The 2014-2015 season includes thePhilly arrival of 2013 Tony-winning musical, “Kinky Boots,” along with two other shows from the same season, “Rodgers & Hammerstein’s ‘Cinderella'” and “Motown — The Musical,” and a catch-up from 2012, the lively and breathtakingly danced, “Newsies.” A show that was a hit in Sydney and London but never arrived on Broadway, “Dirty Dancing,” based on the steamy 1987 film in which Baby never gets backed into a corner, is on the roster. The touring production of last season’s revival of “Annie” and show that features magicians, “The Illusionists,” round out the subscription series. Returns of “The Lion King” and “Stomp” will be presented as extra shows, more of which may materialize as the season progresses.
“Newsies” is the first to arrive, from Oct. 28 to Nov. 2. “Cinderella” comes just in time for Thanksgiving, from Nov. 25 to 30. Next, just in time to keep the New Year hopping, is “Motown — The Musical,” from Jan. 6 to 18.
“The Illusionists,” which has been seen around the world, is set from Feb. 24 to March 1. Its subtitle is “Witness the Impossible.” “Annie” moves in from March 17 to 22, and if the preview clip I saw of Jamie Foxx, Quvenzhene Wallis, and Cameron Diaz in the December 2014 movie remake of the show indicates its actual quality, March 17, 2015 will not come soon enough! “Annie” and all shows listed so far will play at the Academy of Music.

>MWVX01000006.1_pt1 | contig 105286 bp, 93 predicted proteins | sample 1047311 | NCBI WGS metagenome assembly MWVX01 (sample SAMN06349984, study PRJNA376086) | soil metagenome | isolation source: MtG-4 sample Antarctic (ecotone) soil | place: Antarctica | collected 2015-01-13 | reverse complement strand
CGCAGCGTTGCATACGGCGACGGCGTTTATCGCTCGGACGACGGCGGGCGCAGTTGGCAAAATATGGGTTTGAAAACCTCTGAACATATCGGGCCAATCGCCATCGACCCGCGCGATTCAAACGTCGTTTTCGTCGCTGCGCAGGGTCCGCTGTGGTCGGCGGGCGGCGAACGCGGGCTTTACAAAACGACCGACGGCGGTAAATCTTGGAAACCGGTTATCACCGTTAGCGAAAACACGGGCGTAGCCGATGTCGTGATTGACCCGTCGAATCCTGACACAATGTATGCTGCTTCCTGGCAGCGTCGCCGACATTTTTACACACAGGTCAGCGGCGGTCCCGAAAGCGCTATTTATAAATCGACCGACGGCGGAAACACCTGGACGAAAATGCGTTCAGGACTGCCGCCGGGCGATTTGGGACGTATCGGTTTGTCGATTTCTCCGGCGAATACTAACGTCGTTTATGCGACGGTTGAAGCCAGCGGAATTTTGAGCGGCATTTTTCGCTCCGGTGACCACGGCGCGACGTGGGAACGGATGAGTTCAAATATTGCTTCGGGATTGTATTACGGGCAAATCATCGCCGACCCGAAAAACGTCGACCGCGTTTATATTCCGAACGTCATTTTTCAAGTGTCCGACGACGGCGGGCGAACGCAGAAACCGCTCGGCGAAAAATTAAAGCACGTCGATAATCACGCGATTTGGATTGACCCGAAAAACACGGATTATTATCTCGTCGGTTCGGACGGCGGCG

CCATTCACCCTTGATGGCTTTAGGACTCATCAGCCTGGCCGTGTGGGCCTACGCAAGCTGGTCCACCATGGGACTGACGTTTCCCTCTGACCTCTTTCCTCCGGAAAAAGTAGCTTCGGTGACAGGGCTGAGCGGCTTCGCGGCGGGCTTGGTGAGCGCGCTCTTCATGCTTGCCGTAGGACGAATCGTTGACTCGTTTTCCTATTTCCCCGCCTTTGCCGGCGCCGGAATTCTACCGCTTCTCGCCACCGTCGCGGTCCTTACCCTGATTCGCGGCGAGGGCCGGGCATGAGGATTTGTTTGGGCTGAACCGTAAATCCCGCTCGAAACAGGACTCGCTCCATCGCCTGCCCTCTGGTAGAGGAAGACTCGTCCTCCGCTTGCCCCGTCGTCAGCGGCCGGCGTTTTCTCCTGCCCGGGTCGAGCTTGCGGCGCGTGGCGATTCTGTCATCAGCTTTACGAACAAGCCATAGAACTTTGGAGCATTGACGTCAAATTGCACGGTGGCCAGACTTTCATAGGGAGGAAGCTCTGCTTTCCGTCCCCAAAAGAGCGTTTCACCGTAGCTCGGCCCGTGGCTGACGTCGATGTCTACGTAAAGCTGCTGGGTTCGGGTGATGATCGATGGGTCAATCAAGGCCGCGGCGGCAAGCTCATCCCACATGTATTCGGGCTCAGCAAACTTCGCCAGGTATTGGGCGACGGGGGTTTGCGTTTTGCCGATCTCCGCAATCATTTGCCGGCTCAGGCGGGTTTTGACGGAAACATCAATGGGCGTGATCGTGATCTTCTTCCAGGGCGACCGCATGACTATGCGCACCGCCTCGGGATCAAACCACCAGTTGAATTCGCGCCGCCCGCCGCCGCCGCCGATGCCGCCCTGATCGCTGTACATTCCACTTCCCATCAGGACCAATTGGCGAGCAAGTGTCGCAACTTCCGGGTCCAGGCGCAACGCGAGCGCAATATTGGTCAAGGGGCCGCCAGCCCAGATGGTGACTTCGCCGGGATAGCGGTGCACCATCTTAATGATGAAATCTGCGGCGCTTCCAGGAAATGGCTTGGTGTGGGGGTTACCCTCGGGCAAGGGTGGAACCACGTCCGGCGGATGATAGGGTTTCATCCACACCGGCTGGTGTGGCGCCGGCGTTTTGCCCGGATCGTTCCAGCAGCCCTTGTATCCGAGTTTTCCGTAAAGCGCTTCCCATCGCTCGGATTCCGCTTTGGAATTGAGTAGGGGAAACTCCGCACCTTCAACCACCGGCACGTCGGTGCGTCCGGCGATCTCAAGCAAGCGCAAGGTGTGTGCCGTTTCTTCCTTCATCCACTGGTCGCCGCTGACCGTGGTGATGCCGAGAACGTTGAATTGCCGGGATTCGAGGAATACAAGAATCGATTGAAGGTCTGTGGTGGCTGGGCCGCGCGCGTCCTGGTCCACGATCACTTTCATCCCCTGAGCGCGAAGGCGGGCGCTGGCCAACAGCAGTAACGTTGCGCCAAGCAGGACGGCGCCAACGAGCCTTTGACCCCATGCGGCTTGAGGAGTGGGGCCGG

“Kinky Boot” is the last of subscription series to reach town. It plays from April 28 to May 10 at the Forrest Theatre, the best large venue in Philadelphia to see a play.
“Stomp” sets its pretty much annual visit for Dec. 26 to 30. “The Lion King” roars from May 20 to June 14.
Subscriptions are available now. Call 215-893-1955 for more information.
McCARTER OPENS WITH SHAKESPEARE
Nicole Ari Parker plays one of the most famous women of all time, Cleopatra, as Emily Mann opens McCarter Theatre’s 2014-2015 season by directing Shakespeare’s historical tragic romance, “Antony and Cleopatra.” Parker recently starred in Mann’s Broadway production of “A Streetcar Named Desire.” She also appears opposite Taye Diggs in the TNT series, “Murder in the First.”
Next on the Princeton landmark’s agenda is Theresa Rebeck’s “The Understudy.” It is followed by Athol Fugard’s “Sizwe Banzi is Dead,” the production of which will be directed by its original Tony-winning star, John Kani (1975) and feature Kani’s son, Atandwa Kani, is the lead role. (Kani was also brilliant when originating the role of the teacher in Fugard’s “My Children! My Africa!,” to which I conferred my annual award for Best Production in world theater twice, once for its off-Broadway run, the second time for a regional production at People’s Light & Theatre Company.)
The season continues with a new play by the always welcome Ken Ludwig, “Baskerville: A Sherlock Holmes Mystery.” In his version of a story that links Conan Doyle’s great detective with one of his first triumphs Ludwig employs five actors playing 30 parts.
Emily Mann returns to the helm to direct the last play on McCarter’s subscription season, “Five Mile Lake,” a piece by Rachel Bonds about a group of young people who think about the choices they’ve made and have yet to make as they embark on their thirties.
Subscriptions are available now. Call 609-258-5050 for more information or go online to www.mccarter.org.